Wlliam Gilmore Simms
The Letters of William Gilmore Simms. Vol. 6, Supplement >> 379a William Henry Carpenter >> Page 89

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Page 89

Correspondence | U of South Carolina P | 2012
Transcription MAY 1847 89
and beg that you will give me credit for a long letter, in which I have discoursed equally as a critic & a friend. It will always give me great pleasure to hear from you, and of your successes.
Very truly Yours &c. W. Gilmore Simms
New York, May 21. [184712 dear Sir
Saddled with a good lady & her children twain just as I was leaving Charleston for N. Y., and somewhat delayed by the weather en route, I found it quite impossible to pause in Balto. in my transit, though really desirous of doing so. I will make a serious effort to give you a day on my return, which I calculate will be towards the close of June.' Meanwhile, I trust it is not impossible for you to ramble off in this region. You might be just as well employed here as at home, at all events so far as relates to the acquisition of
of my wife's health. Seriously, I am greatly concerned at her condition. An invalid for months & reduced to a mere skeleton, she was just beginning to improve a little in strength and appetite, but very slowly, when she was seized with an epidemical cold or influenza which has fastened upon her head, and has been distressing her for a week past with intense pains, soreness in her head & bones, and a troublesome cough. My life is past in constant drudgery & unremitted anxieties, & I feel myself growing old with fearful rapidity." See also letters to Lawson of c. Feb. 20 (359) and to Duyckinck of Feb. 25 (360).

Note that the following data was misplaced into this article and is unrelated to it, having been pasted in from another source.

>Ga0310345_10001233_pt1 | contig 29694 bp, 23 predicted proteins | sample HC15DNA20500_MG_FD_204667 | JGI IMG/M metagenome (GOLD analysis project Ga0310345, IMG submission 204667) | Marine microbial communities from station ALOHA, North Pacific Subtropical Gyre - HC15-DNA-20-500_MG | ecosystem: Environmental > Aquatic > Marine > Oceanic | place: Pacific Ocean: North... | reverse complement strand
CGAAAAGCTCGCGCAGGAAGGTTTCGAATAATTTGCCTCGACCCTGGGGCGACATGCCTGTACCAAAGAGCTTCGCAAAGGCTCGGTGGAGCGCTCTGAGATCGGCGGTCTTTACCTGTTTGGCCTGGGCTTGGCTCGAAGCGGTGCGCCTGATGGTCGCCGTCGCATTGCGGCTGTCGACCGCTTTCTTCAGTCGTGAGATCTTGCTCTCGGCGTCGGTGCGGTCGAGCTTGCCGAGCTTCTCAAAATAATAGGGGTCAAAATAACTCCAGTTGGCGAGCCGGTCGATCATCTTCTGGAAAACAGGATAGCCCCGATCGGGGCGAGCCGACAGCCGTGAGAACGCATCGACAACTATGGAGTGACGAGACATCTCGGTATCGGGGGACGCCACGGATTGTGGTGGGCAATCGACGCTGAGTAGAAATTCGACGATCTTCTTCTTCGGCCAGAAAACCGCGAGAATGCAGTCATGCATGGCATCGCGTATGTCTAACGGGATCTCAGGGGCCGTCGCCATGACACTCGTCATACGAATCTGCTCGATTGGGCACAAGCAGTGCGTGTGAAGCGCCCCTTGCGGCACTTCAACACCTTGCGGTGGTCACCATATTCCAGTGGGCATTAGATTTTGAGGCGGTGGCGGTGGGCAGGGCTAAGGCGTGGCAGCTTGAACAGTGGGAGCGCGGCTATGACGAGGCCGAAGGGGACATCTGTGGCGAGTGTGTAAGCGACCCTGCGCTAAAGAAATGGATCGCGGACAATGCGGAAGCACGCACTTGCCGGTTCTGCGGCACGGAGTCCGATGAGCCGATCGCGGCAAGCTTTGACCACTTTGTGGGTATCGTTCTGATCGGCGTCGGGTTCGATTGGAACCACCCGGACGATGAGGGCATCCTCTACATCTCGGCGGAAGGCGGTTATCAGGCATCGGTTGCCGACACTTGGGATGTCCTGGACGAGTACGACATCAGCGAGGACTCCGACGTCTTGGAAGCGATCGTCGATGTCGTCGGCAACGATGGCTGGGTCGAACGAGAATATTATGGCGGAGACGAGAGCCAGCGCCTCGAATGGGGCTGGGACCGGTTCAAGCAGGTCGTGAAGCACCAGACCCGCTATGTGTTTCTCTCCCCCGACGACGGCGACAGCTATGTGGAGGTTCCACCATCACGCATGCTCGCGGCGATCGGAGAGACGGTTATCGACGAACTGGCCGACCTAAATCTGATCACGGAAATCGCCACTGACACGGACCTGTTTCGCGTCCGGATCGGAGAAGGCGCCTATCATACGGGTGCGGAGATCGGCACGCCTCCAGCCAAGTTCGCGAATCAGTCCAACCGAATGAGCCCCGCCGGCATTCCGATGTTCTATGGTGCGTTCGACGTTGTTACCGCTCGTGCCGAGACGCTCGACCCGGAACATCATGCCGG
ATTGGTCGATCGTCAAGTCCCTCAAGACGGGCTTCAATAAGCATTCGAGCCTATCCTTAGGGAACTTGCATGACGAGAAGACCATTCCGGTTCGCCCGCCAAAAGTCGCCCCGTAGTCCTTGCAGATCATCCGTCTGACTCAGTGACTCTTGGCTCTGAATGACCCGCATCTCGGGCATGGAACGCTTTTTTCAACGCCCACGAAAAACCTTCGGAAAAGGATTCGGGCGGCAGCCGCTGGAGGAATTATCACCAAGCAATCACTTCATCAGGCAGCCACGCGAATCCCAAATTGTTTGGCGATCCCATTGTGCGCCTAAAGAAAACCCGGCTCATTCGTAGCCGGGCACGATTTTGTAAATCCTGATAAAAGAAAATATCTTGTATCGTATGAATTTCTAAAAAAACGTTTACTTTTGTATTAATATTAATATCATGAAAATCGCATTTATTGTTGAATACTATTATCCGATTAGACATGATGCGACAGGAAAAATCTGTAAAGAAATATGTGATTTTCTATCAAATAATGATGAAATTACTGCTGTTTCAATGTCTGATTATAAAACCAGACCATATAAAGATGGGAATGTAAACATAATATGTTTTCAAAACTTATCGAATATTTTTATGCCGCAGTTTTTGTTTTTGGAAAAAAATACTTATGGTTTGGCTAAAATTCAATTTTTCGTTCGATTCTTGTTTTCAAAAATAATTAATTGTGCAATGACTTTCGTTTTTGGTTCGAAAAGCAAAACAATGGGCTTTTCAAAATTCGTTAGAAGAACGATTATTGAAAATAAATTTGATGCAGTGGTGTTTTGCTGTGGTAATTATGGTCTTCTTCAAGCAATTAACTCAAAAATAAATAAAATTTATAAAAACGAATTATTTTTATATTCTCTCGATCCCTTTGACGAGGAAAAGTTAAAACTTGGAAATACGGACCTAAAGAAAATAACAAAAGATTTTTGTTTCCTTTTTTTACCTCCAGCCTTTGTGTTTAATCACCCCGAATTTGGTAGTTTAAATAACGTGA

'This letter is printed by R. Baird Shuman in "William Gilmore Simms to W. H. Carpenter: A New Item," Manuscripts, XIV (Spring 1962), 17-19. Our text is from the original, now in the South Caroliniana Library. For Carpenter, the Baltimore novelist, historian, and editor, see note 133, Apr. 24, 1847 (374).
'Dated by Simms' excuse for not stopping off at Baltimore on his way to New York City. On Apr. 24 he had written to Carpenter (374) that he planned to do so, and on May 8 he wrote from Philadelphia to Lawson (376): "Tell your wife that I was saddled with another man's woman, on leaving Charleston, who was old, ugly, had two children & twenty trunks, boxes, bundles, baskets &c, to take charge of...."'Simms did not visit Baltimore on his return to Charleston. On July 3 he wrote to Carey and Hart (387): "1 am on the wing for the South, and shall leave for Charleston, by the Steamer this afternoon."